(Spoilers ahead for the “Chapter 13” episode of the Disney+ “Star Wars” series, “The Mandalorian”)
What’s in a name? If we’re talking about Baby Yoda, apparently a lot. From the beginning of “The Mandalorian,” the world has been rightfully obsessed. Let’s face it: you watch “The Mandalorian” for the plot, for the great guest stars, for Pedro Pascal’s intense performance as Mando… but mostly, you watch for Baby Yoda, who each week gets a spotlight in some way. (Last week it was macarons; the week before it was soup.)
On this week’s episode of “The Mandalorian,” we got a bunch of cute moments and then some. In an episode that was heavy with easter eggs and mythology, we were awarded some pretty significant information regarding Baby Yoda’s background and real origins — including his name. Yes, Baby Yoda has a name and it’s not even “The Child,” which is how he’s referred to in all the proper Disney marketing. It’s Grogu.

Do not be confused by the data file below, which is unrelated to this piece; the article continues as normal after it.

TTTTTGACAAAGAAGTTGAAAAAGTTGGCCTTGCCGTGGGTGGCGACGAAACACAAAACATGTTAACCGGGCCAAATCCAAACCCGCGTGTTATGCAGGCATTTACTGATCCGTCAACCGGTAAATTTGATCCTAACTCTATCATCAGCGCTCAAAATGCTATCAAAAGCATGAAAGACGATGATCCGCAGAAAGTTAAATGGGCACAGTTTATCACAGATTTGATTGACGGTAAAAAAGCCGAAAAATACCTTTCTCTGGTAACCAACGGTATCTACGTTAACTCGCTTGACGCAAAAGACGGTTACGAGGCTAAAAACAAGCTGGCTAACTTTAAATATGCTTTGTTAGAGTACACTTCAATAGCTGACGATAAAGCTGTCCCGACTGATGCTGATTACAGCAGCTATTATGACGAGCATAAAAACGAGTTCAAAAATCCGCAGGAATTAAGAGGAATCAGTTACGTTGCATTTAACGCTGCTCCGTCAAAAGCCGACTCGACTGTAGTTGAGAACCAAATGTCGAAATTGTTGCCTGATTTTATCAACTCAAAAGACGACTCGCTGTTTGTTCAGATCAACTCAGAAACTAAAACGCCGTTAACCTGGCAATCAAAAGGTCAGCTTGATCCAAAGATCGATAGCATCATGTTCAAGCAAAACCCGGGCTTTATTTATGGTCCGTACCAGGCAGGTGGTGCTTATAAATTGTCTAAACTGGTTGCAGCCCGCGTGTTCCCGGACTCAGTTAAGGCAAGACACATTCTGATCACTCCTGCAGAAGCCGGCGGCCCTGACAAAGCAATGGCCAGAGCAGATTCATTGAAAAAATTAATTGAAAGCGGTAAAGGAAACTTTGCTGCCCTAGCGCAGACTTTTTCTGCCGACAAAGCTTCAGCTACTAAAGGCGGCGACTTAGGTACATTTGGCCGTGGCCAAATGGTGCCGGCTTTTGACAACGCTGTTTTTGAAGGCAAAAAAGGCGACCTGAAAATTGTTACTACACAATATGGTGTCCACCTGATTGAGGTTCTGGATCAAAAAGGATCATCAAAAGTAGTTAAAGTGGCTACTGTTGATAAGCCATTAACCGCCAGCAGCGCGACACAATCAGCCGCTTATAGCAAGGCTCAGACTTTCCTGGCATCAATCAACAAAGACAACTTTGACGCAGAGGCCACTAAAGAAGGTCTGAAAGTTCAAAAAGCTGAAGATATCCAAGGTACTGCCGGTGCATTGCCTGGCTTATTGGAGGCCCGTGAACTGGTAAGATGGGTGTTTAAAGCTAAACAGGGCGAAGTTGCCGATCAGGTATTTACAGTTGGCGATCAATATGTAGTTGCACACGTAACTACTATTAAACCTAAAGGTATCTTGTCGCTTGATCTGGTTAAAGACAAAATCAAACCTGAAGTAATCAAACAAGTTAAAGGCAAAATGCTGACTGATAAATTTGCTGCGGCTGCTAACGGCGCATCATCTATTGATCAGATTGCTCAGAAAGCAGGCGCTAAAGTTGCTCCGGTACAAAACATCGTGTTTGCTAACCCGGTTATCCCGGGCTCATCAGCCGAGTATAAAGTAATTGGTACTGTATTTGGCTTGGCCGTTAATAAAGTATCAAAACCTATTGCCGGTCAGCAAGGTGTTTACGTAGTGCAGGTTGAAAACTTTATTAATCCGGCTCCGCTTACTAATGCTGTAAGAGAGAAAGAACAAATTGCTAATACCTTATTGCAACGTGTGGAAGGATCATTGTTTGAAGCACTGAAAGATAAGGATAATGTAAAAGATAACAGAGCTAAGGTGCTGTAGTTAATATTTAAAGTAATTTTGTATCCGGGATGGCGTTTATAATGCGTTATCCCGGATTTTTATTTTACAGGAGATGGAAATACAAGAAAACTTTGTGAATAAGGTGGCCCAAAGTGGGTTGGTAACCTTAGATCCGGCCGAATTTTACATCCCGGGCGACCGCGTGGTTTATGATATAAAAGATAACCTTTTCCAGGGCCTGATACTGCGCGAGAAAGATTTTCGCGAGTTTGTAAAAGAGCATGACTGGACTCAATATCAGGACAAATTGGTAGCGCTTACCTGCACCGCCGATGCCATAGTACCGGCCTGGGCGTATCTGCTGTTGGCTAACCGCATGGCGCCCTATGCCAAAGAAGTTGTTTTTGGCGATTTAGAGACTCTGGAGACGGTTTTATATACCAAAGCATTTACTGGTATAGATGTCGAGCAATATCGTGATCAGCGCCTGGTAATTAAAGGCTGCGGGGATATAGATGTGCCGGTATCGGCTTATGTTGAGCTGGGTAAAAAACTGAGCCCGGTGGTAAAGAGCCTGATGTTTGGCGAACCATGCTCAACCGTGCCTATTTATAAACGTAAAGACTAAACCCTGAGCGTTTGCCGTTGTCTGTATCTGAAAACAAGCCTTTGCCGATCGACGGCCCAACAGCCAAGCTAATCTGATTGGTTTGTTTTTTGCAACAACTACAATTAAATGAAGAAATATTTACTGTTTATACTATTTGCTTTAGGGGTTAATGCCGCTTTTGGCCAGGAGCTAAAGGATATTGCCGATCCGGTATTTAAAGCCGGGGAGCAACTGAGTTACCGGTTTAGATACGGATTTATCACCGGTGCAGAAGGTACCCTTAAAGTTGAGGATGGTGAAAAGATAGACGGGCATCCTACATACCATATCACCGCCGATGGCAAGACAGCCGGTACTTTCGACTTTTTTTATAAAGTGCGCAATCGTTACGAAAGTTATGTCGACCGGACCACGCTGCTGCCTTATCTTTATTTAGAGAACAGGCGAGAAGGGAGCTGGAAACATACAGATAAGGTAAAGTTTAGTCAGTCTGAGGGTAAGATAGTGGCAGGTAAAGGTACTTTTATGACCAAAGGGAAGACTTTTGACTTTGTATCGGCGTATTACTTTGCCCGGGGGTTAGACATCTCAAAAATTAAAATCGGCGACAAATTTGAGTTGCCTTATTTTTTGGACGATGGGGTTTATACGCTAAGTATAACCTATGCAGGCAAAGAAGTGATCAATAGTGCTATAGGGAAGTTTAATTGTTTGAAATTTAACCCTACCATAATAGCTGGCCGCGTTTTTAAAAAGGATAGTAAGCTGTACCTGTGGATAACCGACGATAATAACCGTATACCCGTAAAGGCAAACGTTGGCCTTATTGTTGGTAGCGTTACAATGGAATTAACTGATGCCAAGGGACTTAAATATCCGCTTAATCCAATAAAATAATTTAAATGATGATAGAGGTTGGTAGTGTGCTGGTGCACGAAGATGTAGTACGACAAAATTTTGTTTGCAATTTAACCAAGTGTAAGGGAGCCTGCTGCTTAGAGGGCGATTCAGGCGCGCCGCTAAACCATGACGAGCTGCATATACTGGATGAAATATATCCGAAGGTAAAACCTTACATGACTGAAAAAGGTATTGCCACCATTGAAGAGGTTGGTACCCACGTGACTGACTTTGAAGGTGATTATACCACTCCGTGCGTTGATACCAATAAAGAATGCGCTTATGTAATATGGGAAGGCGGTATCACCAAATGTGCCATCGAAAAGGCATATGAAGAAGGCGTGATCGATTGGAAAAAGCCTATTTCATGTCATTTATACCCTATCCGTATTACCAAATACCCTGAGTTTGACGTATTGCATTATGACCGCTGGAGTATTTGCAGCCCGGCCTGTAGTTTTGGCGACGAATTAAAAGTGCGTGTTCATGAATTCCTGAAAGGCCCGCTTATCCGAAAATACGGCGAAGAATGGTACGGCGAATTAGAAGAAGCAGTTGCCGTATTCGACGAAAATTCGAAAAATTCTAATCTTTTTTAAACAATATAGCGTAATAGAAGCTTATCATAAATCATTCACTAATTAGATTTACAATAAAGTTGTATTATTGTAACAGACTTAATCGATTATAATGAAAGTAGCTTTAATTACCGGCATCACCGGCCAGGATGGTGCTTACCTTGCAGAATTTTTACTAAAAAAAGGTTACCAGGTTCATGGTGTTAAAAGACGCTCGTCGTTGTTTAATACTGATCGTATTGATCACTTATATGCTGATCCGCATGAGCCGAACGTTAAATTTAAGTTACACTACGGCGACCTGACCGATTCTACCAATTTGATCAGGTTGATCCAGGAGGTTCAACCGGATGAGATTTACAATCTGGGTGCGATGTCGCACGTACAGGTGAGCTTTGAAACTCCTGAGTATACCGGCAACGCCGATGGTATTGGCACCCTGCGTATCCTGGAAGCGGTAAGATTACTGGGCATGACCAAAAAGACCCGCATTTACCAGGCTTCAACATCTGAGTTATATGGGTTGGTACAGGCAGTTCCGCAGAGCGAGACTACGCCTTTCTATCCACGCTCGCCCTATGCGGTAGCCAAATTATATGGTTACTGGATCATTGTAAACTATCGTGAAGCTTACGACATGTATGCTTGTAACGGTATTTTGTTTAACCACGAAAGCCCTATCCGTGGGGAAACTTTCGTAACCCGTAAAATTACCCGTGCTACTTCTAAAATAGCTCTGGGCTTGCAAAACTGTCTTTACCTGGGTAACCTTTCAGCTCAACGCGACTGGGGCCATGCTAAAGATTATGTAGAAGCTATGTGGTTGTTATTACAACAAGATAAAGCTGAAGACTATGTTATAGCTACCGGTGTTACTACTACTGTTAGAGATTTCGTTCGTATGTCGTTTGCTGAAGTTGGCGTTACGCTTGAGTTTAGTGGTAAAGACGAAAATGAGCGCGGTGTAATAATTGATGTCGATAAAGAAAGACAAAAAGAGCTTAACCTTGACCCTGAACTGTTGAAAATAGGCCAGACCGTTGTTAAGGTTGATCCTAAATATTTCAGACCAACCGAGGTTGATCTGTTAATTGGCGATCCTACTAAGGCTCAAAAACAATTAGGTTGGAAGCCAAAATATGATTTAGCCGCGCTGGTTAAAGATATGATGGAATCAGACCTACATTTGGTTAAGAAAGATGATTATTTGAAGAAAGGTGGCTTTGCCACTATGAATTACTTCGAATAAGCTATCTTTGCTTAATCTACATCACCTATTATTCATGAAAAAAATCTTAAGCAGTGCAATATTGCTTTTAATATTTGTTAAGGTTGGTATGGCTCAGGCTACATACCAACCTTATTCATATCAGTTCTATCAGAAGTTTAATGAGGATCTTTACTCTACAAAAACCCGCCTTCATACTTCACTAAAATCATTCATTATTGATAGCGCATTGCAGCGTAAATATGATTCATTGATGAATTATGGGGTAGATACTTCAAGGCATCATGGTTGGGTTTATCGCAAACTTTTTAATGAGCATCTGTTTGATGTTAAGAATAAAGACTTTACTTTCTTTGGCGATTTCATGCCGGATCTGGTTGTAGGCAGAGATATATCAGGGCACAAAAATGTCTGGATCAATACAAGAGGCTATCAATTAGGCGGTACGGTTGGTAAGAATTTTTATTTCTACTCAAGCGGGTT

I know. We feel your pain.
But just because Grogu is the officially official name of everyone’s favorite infant alien, does that mean we really need to call him that? Is all hope lost for knowing Baby Yoda as Baby Yoda? When he first appeared at the end of the premiere of “The Mandalorian,” no one knew what to call him. Baby Yoda fit because, well… what else do you call a 50-year-old mini version of wise old Yoda? It quickly became beloved, so much so that you’d be hard-pressed to find anyone that still doesn’t call him Baby Yoda. Heck, I still call him Baby Yoda. Old habits die hard.
After his debut, fans started clamoring for merchandise. “Star Wars” needed something more “official” to call the popular character than just Baby Yoda, so Bob Iger and Disney began referring to him as “The Child.” Even though we all knew Baby Yoda had a real name that would be revealed at some point, we latched onto these two nicknames. They’re a part of us. Having a real name just means that there’s something appropriate to call the character, but it doesn’t take away from how we see him.
The moral of the story is that as much as “The Mandalorian” wants us to start using Grogu as liberally as we use “Anakin” or “Leia,” there’s no reason we can’t keep referring to him as The Child or Baby Yoda. Or even “kid,” which is what Mando calls him. Sure, those aren’t technically his real names. But nicknames are perfectly fine in this day and age.
And let’s face it: they’re a lot cuter.